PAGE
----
The welfare and ecology of spotted hyaena will be compared between urban (Lilongwe) and rural (Kasungu National Park) populations. Using free darting and den observations the following indicators will be compared: faecal/hair cortisol levels (a proxy of stress), body condition, haematological parameters, and disease (bacterial, toxoplasmosis and rabies). Survival and clan composition will be measured using remote camera trapping at dens, and spatial and resource use will be analysed using GPS tracking. Behavioural experiments [9] will assess boldness in hyaena to understand the propensity for HWC, and therefore mortality and stress [10].

Questionnaire surveys will identify the nature of HWC and impacts on communities. Surveys will assess community opinions of hyaena and conflict and drivers of persecution and event outcomes. Results will inform HWC mitigation, population conservation and welfare management to enhance the survival and welfare of spotted hyaena and communities under increasing urbanization.

Project keywords: Urban ecology, Carnivore Ecology, Spotted Hyaena, Crocuta crocuta, Human-wildlife Conflict, Conservation Biology, African Ecology 

Applicants should hold, or expect to receive, a First Class or high Upper Second Class UK Honours degree (or the equivalent) in a relevant subject. Applicants must hold a Drivers licence.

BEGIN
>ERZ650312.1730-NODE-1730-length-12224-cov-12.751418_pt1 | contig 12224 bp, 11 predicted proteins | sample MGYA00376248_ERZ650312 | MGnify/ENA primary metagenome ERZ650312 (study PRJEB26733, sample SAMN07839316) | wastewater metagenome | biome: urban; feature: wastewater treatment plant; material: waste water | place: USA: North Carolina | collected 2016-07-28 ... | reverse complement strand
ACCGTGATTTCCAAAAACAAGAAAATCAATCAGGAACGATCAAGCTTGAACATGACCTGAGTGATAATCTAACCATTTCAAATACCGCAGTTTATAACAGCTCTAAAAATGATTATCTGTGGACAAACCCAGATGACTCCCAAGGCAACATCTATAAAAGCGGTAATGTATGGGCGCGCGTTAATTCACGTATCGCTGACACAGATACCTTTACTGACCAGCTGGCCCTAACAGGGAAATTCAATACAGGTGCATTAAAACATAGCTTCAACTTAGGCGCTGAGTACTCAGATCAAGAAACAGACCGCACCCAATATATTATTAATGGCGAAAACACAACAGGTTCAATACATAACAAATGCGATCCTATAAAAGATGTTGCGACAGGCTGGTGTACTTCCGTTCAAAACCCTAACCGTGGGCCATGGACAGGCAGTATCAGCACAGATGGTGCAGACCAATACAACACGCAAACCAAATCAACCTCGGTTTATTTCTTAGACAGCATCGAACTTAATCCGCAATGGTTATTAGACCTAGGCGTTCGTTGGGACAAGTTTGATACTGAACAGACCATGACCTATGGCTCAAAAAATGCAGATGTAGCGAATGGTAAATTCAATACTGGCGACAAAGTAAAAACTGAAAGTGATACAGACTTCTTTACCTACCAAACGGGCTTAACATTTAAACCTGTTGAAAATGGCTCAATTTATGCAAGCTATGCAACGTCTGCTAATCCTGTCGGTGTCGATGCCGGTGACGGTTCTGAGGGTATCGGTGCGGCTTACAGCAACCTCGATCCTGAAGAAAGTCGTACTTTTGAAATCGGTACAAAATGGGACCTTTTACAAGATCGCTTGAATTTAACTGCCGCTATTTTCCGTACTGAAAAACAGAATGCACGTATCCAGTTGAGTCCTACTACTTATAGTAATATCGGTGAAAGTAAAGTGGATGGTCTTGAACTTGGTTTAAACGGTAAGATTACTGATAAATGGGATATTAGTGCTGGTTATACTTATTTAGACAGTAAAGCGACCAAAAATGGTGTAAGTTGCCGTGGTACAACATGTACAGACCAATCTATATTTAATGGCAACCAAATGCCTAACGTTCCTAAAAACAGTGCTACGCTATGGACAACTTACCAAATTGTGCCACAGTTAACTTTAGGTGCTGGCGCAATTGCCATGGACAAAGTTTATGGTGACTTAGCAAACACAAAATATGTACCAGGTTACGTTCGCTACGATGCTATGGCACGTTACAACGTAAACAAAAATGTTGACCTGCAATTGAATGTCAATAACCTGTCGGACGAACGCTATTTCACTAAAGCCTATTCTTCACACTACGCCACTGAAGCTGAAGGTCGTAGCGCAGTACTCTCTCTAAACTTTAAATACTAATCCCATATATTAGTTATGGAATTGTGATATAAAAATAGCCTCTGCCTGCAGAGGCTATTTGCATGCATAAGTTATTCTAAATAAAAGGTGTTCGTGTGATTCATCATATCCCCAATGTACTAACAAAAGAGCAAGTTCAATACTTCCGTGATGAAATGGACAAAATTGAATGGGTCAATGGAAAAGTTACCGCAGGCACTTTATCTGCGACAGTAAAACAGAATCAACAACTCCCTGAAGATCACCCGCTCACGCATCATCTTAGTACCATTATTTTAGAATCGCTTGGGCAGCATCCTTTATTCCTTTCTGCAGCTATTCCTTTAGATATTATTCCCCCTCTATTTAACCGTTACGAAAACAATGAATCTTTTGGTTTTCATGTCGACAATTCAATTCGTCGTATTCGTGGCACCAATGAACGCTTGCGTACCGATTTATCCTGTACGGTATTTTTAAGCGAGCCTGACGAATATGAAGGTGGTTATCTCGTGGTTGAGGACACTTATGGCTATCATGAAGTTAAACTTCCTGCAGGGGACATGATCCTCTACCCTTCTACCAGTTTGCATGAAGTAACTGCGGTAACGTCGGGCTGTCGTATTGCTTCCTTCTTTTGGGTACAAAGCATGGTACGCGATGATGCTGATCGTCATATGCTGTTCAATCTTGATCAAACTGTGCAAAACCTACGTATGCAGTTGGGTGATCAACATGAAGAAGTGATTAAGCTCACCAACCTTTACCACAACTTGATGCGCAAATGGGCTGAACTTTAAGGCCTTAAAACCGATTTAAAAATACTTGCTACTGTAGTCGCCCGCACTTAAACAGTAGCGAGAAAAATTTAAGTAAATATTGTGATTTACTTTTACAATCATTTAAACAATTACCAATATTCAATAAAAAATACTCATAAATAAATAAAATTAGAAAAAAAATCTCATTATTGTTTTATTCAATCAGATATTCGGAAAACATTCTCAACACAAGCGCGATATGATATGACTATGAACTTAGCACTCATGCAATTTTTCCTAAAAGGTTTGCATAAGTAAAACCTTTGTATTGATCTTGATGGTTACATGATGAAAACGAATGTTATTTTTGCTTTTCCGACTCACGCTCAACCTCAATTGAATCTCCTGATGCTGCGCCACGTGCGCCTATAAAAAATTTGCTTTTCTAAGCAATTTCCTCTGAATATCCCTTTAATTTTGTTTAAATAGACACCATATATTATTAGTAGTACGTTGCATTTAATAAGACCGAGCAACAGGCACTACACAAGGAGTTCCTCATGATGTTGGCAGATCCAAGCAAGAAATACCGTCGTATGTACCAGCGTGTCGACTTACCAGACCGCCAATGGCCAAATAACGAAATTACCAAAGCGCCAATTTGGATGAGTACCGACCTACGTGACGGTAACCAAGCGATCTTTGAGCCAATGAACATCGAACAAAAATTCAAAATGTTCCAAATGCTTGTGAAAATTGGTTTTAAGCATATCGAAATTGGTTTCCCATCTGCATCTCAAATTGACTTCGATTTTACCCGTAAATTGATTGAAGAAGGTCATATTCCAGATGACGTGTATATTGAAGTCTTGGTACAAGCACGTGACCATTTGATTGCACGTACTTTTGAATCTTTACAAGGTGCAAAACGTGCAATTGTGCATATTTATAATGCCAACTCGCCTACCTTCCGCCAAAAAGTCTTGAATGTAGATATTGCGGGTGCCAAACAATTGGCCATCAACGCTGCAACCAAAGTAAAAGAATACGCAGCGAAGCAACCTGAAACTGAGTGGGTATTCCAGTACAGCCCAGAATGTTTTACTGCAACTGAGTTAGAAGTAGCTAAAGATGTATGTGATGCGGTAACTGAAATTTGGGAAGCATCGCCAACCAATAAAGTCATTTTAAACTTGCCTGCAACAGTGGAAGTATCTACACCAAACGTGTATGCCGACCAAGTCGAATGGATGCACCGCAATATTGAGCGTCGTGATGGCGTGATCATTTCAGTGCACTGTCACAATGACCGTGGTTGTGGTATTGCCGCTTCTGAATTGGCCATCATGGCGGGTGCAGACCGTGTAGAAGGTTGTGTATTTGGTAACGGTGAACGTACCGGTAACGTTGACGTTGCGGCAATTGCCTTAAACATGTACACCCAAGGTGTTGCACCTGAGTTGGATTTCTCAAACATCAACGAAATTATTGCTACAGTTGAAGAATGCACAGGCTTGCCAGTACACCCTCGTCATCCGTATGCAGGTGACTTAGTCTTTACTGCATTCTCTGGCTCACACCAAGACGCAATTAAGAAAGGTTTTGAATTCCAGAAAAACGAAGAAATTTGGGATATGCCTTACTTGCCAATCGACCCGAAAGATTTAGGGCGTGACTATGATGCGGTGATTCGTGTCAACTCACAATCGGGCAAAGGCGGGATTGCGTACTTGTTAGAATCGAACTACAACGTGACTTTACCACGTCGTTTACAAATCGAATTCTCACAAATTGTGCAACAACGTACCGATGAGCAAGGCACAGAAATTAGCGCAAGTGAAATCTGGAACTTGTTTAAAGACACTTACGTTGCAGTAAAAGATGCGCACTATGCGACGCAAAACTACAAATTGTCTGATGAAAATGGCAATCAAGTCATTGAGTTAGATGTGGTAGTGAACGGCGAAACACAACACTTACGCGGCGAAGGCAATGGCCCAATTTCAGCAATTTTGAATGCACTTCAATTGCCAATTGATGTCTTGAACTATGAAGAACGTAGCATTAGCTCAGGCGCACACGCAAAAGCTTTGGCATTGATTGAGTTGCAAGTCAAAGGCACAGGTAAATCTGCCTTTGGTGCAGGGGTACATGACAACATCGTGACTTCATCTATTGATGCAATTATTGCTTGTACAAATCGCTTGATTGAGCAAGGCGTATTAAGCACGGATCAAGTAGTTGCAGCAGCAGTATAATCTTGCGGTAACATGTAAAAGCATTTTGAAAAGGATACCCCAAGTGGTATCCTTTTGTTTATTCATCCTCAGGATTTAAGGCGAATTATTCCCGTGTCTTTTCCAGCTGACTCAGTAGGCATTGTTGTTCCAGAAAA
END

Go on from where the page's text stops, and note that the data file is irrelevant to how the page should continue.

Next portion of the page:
The project involves significant periods conducting field work in remote locations in Malawi, hence field work experience is essential

Desirable skills and experience:

  • A master’s level qualification would also be advantageous
  • Off road 4x4 driving Field work in remote locations, particularly in developing countries
  • Field work experience with carnivores, (hyaena in particular) is desirable
  • Use of camera traps in the field and analysis of camera trapping data (e.g. occupancy modelling)
  • Home range and spatial analysis
  • Experienced in generalised linear modelling and GIS Experience of DNA extraction and PCR analysis

Non-UK applicants must meet our English language entry requirement.

Enquiries and Applications: